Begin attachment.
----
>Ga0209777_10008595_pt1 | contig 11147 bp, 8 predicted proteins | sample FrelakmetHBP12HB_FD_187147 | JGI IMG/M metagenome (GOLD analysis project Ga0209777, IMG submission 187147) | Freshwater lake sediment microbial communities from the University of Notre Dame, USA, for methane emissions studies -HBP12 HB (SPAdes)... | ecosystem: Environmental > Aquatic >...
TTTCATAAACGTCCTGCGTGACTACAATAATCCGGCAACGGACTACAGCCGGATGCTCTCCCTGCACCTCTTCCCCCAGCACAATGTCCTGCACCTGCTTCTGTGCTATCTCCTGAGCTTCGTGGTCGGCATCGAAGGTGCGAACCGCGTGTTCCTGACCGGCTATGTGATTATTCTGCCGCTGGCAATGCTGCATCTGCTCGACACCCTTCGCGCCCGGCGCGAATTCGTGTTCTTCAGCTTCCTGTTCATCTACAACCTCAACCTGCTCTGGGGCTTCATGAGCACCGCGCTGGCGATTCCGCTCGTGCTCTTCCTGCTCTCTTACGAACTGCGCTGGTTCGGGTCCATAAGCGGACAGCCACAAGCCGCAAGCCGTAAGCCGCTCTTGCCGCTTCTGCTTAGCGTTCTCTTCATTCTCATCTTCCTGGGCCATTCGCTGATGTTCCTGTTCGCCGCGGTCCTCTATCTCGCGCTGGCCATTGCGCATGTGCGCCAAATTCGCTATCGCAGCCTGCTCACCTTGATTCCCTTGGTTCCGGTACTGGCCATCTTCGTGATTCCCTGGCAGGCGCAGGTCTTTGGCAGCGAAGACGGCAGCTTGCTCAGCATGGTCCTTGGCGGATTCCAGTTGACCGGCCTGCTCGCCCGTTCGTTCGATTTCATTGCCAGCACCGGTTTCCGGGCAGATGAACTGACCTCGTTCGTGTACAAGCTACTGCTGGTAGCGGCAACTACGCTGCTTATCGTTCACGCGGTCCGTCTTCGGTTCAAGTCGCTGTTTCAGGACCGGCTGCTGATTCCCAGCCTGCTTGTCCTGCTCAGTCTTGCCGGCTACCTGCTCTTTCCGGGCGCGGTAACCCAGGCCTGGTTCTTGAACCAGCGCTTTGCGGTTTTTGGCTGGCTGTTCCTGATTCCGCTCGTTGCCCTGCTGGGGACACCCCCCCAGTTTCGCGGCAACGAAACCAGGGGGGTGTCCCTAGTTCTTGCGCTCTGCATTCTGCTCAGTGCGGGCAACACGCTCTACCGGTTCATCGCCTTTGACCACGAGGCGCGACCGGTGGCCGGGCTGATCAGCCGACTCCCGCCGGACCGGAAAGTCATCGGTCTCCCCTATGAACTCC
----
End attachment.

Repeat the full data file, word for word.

>Ga0209777_10008595_pt1 | contig 11147 bp, 8 predicted proteins | sample FrelakmetHBP12HB_FD_187147 | JGI IMG/M metagenome (GOLD analysis project Ga0209777, IMG submission 187147) | Freshwater lake sediment microbial communities from the University of Notre Dame, USA, for methane emissions studies -HBP12 HB (SPAdes)... | ecosystem: Environmental > Aquatic >...
TTTCATAAACGTCCTGCGTGACTACAATAATCCGGCAACGGACTACAGCCGGATGCTCTCCCTGCACCTCTTCCCCCAGCACAATGTCCTGCACCTGCTTCTGTGCTATCTCCTGAGCTTCGTGGTCGGCATCGAAGGTGCGAACCGCGTGTTCCTGACCGGCTATGTGATTATTCTGCCGCTGGCAATGCTGCATCTGCTCGACACCCTTCGCGCCCGGCGCGAATTCGTGTTCTTCAGCTTCCTGTTCATCTACAACCTCAACCTGCTCTGGGGCTTCATGAGCACCGCGCTGGCGATTCCGCTCGTGCTCTTCCTGCTCTCTTACGAACTGCGCTGGTTCGGGTCCATAAGCGGACAGCCACAAGCCGCAAGCCGTAAGCCGCTCTTGCCGCTTCTGCTTAGCGTTCTCTTCATTCTCATCTTCCTGGGCCATTCGCTGATGTTCCTGTTCGCCGCGGTCCTCTATCTCGCGCTGGCCATTGCGCATGTGCGCCAAATTCGCTATCGCAGCCTGCTCACCTTGATTCCCTTGGTTCCGGTACTGGCCATCTTCGTGATTCCCTGGCAGGCGCAGGTCTTTGGCAGCGAAGACGGCAGCTTGCTCAGCATGGTCCTTGGCGGATTCCAGTTGACCGGCCTGCTCGCCCGTTCGTTCGATTTCATTGCCAGCACCGGTTTCCGGGCAGATGAACTGACCTCGTTCGTGTACAAGCTACTGCTGGTAGCGGCAACTACGCTGCTTATCGTTCACGCGGTCCGTCTTCGGTTCAAGTCGCTGTTTCAGGACCGGCTGCTGATTCCCAGCCTGCTTGTCCTGCTCAGTCTTGCCGGCTACCTGCTCTTTCCGGGCGCGGTAACCCAGGCCTGGTTCTTGAACCAGCGCTTTGCGGTTTTTGGCTGGCTGTTCCTGATTCCGCTCGTTGCCCTGCTGGGGACACCCCCCCAGTTTCGCGGCAACGAAACCAGGGGGGTGTCCCTAGTTCTTGCGCTCTGCATTCTGCTCAGTGCGGGCAACACGCTCTACCGGTTCATCGCCTTTGACCACGAGGCGCGACCGGTGGCCGGGCTGATCAGCCGACTCCCGCCGGACCGGAAAGTCATCGGTCTCCCCTATGAACTCC